In Last-Minute Hearing, Senate Rules Committee Sends Police Reform To Floor With Unanimous Vote
The proposal is a compromise between the Legislative Black Caucus and Republicans, and comes after high-profile deaths of Black Americans by law enforcement.
The Republican-controlled legislature has passed bills cracking down on riots, and efforts aimed at changing election policies following the outcome of the 2020 election. Democrats have blasted both moves as potentially racist and haven’t hidden their disappointment with the bills. Now comes House Bill 7051—the legislature’s response to the killings of Black Americans by police which sparked the summer protests.
“The comments I’ve heard is that it doesn’t go far enough. And I would agree," said Sen. Randolph Bracy, D-Orlando. Bracy carried the bill through a last-minute hearing of the Senate Rules Committee, Tuesday.
Bracy and the Legislative Black Caucus spearheaded the effort and struck a deal with Republicans to get the bill. The measure requires law enforcement officials applying for jobs to disclose whether they’ve been the subject of a criminal, civil or internal investigation; it requires officers get more training in use-of-force and de-escalation techniques, prevents children under 7 from being arrested in most incidents and mandates the state begin tracking use-of-force incidents that result in injury or death.
“But we do have to start somewhere," Bracy said, "I don’t think there’s been a bill like this ever, definitely in the last couple decades, when it provides reforms and you have the entire legislature onboard. You have the police organizations onboard, and I think this is a moment where we can all agree it’s time to address concerns of the community and rebuild trust in certain communities with law enforcement and I think this starts that process.”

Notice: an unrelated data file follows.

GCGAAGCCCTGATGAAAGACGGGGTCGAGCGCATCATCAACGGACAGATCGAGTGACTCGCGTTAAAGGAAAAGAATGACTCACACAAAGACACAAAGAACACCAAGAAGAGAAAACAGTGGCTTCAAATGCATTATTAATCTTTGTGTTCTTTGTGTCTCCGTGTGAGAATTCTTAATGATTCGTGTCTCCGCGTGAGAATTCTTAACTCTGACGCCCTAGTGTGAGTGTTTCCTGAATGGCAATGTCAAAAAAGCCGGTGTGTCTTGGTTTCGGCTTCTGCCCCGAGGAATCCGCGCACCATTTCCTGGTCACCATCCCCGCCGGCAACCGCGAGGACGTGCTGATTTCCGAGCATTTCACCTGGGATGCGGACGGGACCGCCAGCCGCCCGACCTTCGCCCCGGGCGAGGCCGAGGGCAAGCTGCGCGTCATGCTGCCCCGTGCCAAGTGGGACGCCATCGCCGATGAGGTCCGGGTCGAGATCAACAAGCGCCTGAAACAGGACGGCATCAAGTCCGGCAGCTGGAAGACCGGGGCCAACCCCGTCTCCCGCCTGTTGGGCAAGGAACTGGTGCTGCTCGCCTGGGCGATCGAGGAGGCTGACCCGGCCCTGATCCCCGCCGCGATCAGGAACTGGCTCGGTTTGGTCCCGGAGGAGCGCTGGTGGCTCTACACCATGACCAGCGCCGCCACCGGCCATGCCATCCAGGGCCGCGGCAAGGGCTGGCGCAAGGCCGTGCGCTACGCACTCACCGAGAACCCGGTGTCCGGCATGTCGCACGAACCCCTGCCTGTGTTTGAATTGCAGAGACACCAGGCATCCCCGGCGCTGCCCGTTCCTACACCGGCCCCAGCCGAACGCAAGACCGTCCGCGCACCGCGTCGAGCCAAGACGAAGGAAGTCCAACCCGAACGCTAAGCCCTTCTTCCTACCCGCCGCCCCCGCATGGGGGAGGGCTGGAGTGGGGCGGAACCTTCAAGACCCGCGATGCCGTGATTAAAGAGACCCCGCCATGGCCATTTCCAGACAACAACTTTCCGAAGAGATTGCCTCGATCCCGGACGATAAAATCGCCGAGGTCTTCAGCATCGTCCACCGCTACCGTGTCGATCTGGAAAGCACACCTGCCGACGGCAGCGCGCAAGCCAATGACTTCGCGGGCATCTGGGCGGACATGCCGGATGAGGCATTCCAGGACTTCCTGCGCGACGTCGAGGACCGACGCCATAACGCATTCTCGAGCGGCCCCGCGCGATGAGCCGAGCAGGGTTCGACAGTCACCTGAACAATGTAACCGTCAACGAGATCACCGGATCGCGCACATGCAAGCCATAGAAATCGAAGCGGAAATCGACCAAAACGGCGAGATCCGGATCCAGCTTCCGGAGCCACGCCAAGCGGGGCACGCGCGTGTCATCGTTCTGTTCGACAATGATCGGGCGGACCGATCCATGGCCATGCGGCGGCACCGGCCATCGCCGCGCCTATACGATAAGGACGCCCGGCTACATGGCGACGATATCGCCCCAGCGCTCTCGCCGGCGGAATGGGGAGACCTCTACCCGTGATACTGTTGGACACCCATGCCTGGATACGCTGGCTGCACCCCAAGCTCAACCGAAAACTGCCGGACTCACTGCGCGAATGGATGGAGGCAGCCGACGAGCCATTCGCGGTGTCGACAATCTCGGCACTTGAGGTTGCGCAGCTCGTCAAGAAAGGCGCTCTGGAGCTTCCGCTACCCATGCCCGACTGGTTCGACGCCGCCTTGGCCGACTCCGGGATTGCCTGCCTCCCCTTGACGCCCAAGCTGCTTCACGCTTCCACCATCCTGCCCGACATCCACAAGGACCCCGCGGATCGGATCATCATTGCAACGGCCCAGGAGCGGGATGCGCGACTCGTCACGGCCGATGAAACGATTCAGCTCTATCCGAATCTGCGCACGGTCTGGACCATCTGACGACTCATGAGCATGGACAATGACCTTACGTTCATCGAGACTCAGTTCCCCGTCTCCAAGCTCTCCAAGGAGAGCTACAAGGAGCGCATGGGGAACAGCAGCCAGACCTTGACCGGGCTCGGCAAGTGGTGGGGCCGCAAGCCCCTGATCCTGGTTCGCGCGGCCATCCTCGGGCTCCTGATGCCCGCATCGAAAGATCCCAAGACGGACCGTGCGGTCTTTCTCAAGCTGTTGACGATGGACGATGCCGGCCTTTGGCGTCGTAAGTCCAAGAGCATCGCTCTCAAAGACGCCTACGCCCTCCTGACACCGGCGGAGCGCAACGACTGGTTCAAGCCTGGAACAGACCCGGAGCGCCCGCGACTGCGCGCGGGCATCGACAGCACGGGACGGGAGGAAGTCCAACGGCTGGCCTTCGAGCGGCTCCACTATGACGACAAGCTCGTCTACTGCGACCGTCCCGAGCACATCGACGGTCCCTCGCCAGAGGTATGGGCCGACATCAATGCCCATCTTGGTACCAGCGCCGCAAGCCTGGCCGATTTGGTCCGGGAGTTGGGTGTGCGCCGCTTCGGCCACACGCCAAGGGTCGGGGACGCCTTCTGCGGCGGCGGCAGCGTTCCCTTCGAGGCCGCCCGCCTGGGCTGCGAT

Karen Woodall, with the Florida Center for Fiscal and Economic Policy calls the proposal the first step in what she hopes will be an ongoing conversation:
“It’s a start, it’s a step," she said. "When I do my trainings and workshops…I remind myself that we’re not ever allowed to do everything comprehensively at once. So we have to take the pieces we can, and continue to work on them.”
The measure is also getting support from conservative corners, such as Americans For Prosperity. And that’s a marked difference, says Democratic Senator Perry Thurston, from where the issue was before last summer—when similar law enforcement reform proposals couldn’t even get hearings.
“As one who has spoken forcefully against legislation coming through—HB1 and SB 90—I think it would be horrible if we didn’t have some type legislation that says we recognize what’s going on with society, we recognize what’s going on and we’re trying to address it.”
The language cleared the house this week in a unanimous vote. It will now head to the Senate for final approval.
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